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American Legion Rider
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I hear more people lugging their bike than you would imagine. It's not going too slow stopping or starting. It's being in too high a gear cruising. Apparently they think if they a cruising at 35mph they should still be in their top gear. I hear it all the time in group rides. Just lugging the heck out of those engines. With a great big smile on their face.:thumbsdown:
 

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Swamp Rat Rider
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Discussion Starter #3
I hear more people lugging their bike than you would imagine. It's not going too slow stopping or starting. It's being in too high a gear cruising. Apparently they think if they a cruising at 35mph they should still be in their top gear. I hear it all the time in group rides. Just lugging the heck out of those engines. With a great big smile on their face.:thumbsdown:
Seen that Lots .. One reason put it out here .. :71baldboy:
 

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Visionary
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I'll never understand why people today are afraid to rev their bike or their car engines, it used to be you could break something if you got carried away but nowadays most engines are rev limited anyway, you literally can't hurt them. To me a revving engine sounds happy :)
 

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Gone
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Maybe it is because tachometers have been disappearing from many styles of motorcycles. I hear a lot of lugging V-twin engines already in high gear by the time I'm switching to second.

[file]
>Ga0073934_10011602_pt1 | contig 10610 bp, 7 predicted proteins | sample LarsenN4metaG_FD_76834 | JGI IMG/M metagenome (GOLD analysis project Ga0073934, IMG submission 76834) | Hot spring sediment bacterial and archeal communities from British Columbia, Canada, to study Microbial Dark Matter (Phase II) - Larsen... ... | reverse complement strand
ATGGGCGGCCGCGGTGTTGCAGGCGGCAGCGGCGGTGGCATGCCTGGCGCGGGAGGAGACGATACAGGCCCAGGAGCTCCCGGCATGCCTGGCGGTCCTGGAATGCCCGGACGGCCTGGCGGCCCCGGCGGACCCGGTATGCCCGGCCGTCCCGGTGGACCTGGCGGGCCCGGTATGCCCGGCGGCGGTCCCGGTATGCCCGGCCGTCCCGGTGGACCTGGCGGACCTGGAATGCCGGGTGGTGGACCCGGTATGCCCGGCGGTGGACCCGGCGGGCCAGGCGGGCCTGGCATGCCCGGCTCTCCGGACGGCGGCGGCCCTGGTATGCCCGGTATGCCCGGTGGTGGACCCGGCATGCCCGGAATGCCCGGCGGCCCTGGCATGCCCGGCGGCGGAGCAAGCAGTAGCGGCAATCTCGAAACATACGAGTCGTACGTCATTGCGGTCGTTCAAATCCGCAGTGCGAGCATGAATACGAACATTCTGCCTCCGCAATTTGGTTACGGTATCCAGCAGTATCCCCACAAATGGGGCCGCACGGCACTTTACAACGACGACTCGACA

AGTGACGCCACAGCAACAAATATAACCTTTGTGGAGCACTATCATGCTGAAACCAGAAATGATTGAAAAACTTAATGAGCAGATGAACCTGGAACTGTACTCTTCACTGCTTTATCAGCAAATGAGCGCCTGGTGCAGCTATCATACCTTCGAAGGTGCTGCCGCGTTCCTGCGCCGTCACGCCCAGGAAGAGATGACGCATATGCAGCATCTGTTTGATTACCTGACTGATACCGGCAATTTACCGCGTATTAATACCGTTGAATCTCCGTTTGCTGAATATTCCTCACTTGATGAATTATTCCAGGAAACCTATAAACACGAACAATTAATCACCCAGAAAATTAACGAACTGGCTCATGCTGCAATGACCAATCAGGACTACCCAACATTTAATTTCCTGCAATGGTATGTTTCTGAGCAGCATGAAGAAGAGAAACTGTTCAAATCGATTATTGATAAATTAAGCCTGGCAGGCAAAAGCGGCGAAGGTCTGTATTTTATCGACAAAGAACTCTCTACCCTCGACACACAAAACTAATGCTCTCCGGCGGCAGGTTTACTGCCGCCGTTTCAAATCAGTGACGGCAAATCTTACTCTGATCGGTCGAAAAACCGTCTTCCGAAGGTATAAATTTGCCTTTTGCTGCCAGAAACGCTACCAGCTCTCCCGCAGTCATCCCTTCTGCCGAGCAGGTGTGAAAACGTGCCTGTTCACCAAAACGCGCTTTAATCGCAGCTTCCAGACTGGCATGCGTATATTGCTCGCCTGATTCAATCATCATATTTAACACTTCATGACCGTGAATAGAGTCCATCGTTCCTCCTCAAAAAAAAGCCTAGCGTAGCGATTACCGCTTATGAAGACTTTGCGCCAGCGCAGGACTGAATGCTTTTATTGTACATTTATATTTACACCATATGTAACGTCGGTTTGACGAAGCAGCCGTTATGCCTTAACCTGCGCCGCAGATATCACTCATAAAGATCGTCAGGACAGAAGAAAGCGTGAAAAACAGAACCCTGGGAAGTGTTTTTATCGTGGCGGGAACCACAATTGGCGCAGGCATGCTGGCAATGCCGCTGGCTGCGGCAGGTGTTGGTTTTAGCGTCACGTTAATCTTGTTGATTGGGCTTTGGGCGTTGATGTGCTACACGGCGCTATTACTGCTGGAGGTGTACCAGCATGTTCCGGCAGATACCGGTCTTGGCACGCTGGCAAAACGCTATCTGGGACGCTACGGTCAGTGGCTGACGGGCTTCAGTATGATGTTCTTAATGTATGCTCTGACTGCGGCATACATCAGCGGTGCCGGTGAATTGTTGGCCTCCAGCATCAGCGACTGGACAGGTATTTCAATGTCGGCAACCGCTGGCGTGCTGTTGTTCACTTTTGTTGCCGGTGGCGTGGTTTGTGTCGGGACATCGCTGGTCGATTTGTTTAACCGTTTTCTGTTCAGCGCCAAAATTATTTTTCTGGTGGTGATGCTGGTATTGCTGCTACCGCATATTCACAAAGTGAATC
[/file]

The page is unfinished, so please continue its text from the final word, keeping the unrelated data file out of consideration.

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Another reason to buy sport bikes. We may not have fuel gauges, but we do have tachometers!

Thanks for the read though. I didn't know most of that.
 

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That's one thing everybody over at the vtx forum is cautioned about all the time. Lugging any engine is not good, lugging one with big pistons and high torque is especially risky.
 

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Retired twice: Navy and as a govt contractor
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Same thing with my v-4 higher rpms are happy rpms, and better gas milage
 

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MODERATOR
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You know the scenario when you are cruising in the country and then a small town has warning signs dropping your speed in increments? Well my VTX 1800 had to be in either first or maybe 2nd gear to do so without bucking and shaking:frown: Some bikes just don't like it! My past 1800 Goldwing could be easily kept in 5th gear @ 25 mph through those towns and then accelerate as smoothly as butter on the way out. 6 smaller pistons allow this to happen.

My new Triumph Rocket 3 Roadster doesn't really like to be bogged down either, with 3, 800cc pistons.:wink:

Sam:coffeescreen:
 

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Pegasus trapped in a human body on a motorcycle
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My V-Max can putter around down to 2.5k without issue, but if I wanna pass, I better bring the RPMs up to between 3-3.5k if I need to accelerate if I wanna avoid lugging. Granted, in 1st or 2nd gear, she seems just fine in the lowest ranges, but she really wants to be up more in the RPMs. You can feel it.
 

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American Legion Rider